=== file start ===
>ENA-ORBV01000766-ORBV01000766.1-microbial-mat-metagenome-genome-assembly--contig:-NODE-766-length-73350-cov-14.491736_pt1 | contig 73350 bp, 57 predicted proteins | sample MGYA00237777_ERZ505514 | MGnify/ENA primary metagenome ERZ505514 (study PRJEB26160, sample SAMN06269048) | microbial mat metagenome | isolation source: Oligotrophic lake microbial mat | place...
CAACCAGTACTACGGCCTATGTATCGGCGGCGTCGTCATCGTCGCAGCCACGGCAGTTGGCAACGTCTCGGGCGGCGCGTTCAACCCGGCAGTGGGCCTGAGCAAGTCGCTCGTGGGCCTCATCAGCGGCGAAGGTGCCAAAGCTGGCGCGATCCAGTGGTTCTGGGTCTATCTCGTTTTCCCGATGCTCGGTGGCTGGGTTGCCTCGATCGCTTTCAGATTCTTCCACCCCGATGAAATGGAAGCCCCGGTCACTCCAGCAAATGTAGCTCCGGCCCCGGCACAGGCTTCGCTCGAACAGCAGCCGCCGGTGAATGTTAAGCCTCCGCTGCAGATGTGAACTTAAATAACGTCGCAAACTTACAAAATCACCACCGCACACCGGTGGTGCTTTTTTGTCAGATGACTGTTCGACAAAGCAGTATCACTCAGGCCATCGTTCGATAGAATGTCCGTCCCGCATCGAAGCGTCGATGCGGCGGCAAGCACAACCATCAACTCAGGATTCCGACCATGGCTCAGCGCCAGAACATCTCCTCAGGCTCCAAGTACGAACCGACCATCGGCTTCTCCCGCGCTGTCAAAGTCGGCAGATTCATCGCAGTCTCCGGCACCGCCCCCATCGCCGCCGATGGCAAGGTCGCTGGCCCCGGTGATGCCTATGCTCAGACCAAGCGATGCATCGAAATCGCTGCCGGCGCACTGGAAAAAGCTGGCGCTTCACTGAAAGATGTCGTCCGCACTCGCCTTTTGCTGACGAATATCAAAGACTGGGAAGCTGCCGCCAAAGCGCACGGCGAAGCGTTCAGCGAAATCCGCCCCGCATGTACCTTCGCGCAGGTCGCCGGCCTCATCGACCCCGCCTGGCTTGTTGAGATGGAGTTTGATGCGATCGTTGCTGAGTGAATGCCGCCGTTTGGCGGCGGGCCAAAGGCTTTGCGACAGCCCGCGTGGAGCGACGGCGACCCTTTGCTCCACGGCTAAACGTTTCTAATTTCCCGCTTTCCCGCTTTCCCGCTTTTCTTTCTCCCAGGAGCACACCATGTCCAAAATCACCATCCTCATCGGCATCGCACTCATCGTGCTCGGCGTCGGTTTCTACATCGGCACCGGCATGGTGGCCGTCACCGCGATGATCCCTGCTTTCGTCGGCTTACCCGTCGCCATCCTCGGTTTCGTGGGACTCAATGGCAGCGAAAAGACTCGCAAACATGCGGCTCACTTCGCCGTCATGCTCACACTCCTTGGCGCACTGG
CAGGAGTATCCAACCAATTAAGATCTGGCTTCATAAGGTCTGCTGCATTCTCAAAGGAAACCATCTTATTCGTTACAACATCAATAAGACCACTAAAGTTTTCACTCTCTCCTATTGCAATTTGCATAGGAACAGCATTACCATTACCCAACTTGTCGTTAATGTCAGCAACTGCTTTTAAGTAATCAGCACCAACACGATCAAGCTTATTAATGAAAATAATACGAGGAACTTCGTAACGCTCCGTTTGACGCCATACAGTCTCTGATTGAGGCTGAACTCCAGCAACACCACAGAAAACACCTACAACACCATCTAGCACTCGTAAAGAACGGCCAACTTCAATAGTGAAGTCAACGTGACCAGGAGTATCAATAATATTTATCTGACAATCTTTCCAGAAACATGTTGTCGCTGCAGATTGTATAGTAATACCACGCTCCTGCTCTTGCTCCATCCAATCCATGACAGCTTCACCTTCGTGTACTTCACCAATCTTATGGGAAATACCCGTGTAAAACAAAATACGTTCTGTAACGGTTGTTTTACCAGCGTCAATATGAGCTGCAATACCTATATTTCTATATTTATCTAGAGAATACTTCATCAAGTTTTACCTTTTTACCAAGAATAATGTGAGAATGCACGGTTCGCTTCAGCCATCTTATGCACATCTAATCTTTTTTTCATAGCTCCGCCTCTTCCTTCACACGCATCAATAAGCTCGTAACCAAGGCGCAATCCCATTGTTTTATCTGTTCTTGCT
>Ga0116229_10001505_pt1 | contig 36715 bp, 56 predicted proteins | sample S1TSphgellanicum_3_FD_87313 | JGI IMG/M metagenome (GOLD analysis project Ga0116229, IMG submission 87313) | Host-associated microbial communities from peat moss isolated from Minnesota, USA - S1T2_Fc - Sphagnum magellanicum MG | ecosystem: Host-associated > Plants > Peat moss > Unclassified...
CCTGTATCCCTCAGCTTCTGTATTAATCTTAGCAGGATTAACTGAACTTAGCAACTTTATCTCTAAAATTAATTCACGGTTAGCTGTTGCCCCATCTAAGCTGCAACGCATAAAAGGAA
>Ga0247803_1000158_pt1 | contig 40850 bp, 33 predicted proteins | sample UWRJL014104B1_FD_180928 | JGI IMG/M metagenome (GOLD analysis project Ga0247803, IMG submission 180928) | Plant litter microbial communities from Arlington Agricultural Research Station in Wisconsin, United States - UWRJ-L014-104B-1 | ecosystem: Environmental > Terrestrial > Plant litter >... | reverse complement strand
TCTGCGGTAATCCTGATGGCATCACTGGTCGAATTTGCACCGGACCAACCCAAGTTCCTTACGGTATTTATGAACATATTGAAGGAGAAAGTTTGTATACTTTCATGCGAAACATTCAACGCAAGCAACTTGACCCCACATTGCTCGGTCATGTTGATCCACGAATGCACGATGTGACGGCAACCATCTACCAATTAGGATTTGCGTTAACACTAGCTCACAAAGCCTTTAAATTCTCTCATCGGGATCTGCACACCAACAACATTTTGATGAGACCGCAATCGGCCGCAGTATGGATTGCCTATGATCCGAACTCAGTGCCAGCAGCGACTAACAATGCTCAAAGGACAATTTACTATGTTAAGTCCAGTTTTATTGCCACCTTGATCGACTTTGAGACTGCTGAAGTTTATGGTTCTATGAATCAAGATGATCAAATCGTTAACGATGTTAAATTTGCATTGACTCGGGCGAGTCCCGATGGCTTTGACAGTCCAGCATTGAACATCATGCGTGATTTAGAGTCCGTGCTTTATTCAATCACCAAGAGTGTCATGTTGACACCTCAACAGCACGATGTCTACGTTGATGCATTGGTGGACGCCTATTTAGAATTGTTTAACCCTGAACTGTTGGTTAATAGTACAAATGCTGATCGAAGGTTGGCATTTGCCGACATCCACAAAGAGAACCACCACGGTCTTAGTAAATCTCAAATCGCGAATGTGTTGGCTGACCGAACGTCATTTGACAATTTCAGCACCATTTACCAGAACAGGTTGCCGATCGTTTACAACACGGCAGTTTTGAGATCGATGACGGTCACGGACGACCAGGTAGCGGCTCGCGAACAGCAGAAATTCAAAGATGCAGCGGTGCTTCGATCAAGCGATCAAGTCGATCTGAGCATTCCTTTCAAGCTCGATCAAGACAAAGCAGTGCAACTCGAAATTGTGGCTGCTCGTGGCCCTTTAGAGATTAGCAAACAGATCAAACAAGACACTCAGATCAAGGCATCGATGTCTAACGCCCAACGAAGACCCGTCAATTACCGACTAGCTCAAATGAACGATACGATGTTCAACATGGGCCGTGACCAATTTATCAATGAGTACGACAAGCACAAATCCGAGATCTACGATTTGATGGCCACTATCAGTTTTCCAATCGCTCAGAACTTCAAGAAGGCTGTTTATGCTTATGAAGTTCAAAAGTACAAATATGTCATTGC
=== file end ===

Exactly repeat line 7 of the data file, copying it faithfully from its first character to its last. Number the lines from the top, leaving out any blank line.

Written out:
TCTGCGGTAATCCTGATGGCATCACTGGTCGAATTTGCACCGGACCAACCCAAGTTCCTTACGGTATTTATGAACATATTGAAGGAGAAAGTTTGTATACTTTCATGCGAAACATTCAACGCAAGCAACTTGACCCCACATTGCTCGGTCATGTTGATCCACGAATGCACGATGTGACGGCAACCATCTACCAATTAGGATTTGCGTTAACACTAGCTCACAAAGCCTTTAAATTCTCTCATCGGGATCTGCACACCAACAACATTTTGATGAGACCGCAATCGGCCGCAGTATGGATTGCCTATGATCCGAACTCAGTGCCAGCAGCGACTAACAATGCTCAAAGGACAATTTACTATGTTAAGTCCAGTTTTATTGCCACCTTGATCGACTTTGAGACTGCTGAAGTTTATGGTTCTATGAATCAAGATGATCAAATCGTTAACGATGTTAAATTTGCATTGACTCGGGCGAGTCCCGATGGCTTTGACAGTCCAGCATTGAACATCATGCGTGATTTAGAGTCCGTGCTTTATTCAATCACCAAGAGTGTCATGTTGACACCTCAACAGCACGATGTCTACGTTGATGCATTGGTGGACGCCTATTTAGAATTGTTTAACCCTGAACTGTTGGTTAATAGTACAAATGCTGATCGAAGGTTGGCATTTGCCGACATCCACAAAGAGAACCACCACGGTCTTAGTAAATCTCAAATCGCGAATGTGTTGGCTGACCGAACGTCATTTGACAATTTCAGCACCATTTACCAGAACAGGTTGCCGATCGTTTACAACACGGCAGTTTTGAGATCGATGACGGTCACGGACGACCAGGTAGCGGCTCGCGAACAGCAGAAATTCAAAGATGCAGCGGTGCTTCGATCAAGCGATCAAGTCGATCTGAGCATTCCTTTCAAGCTCGATCAAGACAAAGCAGTGCAACTCGAAATTGTGGCTGCTCGTGGCCCTTTAGAGATTAGCAAACAGATCAAACAAGACACTCAGATCAAGGCATCGATGTCTAACGCCCAACGAAGACCCGTCAATTACCGACTAGCTCAAATGAACGATACGATGTTCAACATGGGCCGTGACCAATTTATCAATGAGTACGACAAGCACAAATCCGAGATCTACGATTTGATGGCCACTATCAGTTTTCCAATCGCTCAGAACTTCAAGAAGGCTGTTTATGCTTATGAAGTTCAAAAGTACAAATATGTCATTGC